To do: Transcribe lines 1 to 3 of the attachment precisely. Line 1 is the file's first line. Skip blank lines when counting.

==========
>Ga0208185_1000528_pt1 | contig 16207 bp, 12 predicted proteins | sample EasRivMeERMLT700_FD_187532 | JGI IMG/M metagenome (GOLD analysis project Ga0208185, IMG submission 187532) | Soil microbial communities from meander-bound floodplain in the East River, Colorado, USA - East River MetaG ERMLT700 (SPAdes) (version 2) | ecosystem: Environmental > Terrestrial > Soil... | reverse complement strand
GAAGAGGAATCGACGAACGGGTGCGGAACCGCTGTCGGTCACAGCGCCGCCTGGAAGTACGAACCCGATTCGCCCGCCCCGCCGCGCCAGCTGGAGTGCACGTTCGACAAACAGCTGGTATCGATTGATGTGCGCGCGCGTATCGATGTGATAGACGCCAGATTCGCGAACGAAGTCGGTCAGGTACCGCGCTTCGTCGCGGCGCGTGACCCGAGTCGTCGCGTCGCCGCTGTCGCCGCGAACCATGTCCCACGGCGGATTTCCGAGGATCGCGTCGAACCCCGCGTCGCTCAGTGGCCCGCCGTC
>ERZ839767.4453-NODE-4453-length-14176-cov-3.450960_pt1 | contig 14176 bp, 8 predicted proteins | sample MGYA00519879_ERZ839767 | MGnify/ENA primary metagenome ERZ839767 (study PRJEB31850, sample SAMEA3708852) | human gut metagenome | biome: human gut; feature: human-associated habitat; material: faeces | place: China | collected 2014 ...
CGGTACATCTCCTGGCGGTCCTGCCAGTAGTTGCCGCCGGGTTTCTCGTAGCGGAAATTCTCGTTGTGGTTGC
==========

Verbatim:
>Ga0208185_1000528_pt1 | contig 16207 bp, 12 predicted proteins | sample EasRivMeERMLT700_FD_187532 | JGI IMG/M metagenome (GOLD analysis project Ga0208185, IMG submission 187532) | Soil microbial communities from meander-bound floodplain in the East River, Colorado, USA - East River MetaG ERMLT700 (SPAdes) (version 2) | ecosystem: Environmental > Terrestrial > Soil... | reverse complement strand
GAAGAGGAATCGACGAACGGGTGCGGAACCGCTGTCGGTCACAGCGCCGCCTGGAAGTACGAACCCGATTCGCCCGCCCCGCCGCGCCAGCTGGAGTGCACGTTCGACAAACAGCTGGTATCGATTGATGTGCGCGCGCGTATCGATGTGATAGACGCCAGATTCGCGAACGAAGTCGGTCAGGTACCGCGCTTCGTCGCGGCGCGTGACCCGAGTCGTCGCGTCGCCGCTGTCGCCGCGAACCATGTCCCACGGCGGATTTCCGAGGATCGCGTCGAACCCCGCGTCGCTCAGTGGCCCGCCGTC
>ERZ839767.4453-NODE-4453-length-14176-cov-3.450960_pt1 | contig 14176 bp, 8 predicted proteins | sample MGYA00519879_ERZ839767 | MGnify/ENA primary metagenome ERZ839767 (study PRJEB31850, sample SAMEA3708852) | human gut metagenome | biome: human gut; feature: human-associated habitat; material: faeces | place: China | collected 2014 ...